An infrared sauna uses light to create heat. Sometimes, it is called a far-infrared sauna because infrared wawes fall on the light spectrum. An infrared sauna heats directly the body, without warming the air. An infrared sauna is accessible to people who can’t tolerate high temperature in conventional saunas. Because of that, many people ask: does it have health benefits?
Medical studies about infrared sauna
According to Brent A. Bauer, M.D. says that several studies looked at using infrared saunas and traditional saunas in the treatment of chronic health problems. In future, it is necessary to separate studies with infrared saunas and traditional saunas.
However, no adverse effect has been reported with infrared saunas on high blood pressure, congestive heart failure, etc. If you’re considering trying a sauna for relaxation, we recommend an infrared sauna.
Dr. Amy Myers explains that there are three different infrared levels.
- Near – used for wound healing and increased immune function
- Middle – increase circulation and promoting muscle relaxation
- Far – used for detoxification purposes
To be sure
When you enter the infrared sauna for the first time, start with 4-minute sessions at 160-180°F. With enough sauna experience, you can stay longer in the infrared sauna, but not more than 20 minutes.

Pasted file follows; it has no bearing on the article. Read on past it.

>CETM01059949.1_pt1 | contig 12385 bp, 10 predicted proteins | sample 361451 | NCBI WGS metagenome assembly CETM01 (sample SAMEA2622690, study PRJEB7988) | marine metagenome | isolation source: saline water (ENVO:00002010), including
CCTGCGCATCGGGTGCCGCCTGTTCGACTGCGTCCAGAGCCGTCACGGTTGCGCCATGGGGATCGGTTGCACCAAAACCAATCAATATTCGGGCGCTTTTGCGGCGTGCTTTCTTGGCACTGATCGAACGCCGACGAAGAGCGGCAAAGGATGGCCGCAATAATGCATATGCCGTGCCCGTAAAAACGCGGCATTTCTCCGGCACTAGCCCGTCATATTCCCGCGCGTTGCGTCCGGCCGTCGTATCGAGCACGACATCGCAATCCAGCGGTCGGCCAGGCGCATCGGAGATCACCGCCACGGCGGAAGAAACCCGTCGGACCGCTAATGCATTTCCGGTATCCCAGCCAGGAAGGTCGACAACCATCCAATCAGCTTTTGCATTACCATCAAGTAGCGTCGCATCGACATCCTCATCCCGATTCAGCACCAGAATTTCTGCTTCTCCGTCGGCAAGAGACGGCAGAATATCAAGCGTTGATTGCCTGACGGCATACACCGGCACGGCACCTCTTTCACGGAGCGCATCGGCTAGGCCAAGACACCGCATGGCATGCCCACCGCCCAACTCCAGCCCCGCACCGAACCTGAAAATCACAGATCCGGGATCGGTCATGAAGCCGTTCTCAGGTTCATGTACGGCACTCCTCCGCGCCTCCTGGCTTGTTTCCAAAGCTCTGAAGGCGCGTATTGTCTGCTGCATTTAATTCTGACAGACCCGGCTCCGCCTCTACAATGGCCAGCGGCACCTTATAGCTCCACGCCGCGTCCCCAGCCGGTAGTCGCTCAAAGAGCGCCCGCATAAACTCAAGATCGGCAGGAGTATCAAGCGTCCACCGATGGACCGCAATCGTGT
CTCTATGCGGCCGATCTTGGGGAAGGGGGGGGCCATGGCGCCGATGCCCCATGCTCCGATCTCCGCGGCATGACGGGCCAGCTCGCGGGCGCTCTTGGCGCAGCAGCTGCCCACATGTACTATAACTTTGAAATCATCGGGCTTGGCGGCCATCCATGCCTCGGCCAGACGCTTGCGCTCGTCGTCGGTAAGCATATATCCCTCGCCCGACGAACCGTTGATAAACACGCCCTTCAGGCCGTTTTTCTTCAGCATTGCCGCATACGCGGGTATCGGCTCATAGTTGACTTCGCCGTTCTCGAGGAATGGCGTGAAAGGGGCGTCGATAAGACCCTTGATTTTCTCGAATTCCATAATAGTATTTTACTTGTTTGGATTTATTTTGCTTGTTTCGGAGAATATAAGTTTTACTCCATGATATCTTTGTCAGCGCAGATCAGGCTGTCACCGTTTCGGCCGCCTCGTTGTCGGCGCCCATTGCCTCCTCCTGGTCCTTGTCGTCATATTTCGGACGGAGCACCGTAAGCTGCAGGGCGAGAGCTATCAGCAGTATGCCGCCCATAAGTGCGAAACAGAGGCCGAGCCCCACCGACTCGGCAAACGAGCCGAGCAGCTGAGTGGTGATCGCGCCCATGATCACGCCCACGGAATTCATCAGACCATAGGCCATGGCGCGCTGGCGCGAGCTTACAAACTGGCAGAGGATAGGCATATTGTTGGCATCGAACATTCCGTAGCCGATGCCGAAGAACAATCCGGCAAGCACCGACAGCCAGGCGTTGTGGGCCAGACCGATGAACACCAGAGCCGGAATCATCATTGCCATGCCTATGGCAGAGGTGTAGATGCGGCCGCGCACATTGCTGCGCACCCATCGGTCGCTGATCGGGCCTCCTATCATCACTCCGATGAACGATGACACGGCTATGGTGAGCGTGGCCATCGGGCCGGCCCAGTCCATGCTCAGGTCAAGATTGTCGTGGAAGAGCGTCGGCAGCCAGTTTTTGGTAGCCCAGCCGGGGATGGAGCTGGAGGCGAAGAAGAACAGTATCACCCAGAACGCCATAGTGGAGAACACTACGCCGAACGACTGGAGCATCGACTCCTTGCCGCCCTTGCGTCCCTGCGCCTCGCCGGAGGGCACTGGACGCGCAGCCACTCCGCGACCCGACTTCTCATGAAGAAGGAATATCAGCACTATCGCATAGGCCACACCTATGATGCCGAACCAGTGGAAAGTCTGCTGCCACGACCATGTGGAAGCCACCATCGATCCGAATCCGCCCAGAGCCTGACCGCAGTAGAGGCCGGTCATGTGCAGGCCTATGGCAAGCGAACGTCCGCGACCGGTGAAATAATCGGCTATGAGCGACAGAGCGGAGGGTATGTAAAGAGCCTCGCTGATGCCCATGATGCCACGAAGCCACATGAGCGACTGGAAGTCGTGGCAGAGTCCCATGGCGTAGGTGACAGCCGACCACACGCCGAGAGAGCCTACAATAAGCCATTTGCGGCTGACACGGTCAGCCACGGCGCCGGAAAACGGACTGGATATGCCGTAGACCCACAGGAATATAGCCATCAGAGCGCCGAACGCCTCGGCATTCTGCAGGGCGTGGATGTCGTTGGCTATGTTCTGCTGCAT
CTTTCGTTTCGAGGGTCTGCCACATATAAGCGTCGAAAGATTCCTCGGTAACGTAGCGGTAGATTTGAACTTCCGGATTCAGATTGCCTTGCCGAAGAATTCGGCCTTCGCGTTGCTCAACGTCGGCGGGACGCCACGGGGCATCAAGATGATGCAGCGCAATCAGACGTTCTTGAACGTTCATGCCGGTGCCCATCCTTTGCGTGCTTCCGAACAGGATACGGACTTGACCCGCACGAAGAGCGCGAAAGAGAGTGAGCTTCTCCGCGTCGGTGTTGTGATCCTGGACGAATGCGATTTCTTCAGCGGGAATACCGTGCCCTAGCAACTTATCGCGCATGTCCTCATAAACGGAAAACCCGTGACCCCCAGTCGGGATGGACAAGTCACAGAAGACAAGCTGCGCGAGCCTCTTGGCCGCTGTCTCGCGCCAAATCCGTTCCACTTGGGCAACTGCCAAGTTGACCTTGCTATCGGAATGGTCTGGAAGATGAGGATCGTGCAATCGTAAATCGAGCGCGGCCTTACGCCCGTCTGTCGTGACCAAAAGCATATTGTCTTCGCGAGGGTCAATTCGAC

Benefits of infrared sauna
The best method of detoxification is sweating. That is the way of eliminating toxins from the body. When compared to traditional Swedish saunas, infrared saunas allow you to eliminate about seven times more toxins, says Dr. Amy Myers.
Burn your stress with the infrared waves. The heat generated by the sauna will also help to relax muscles and relieve tensions in the body.
Melt the pain
Increased circulation relieve muscle aches and joint pain.
As the heat from infrared saunas increases your core body temperature, your circulation will increase along with it. In the middle-infrared level, can stimulate blood flow, improve muscle recovery, and decrease pain and inflammation after intense exercise, says Dr. Amy Myers.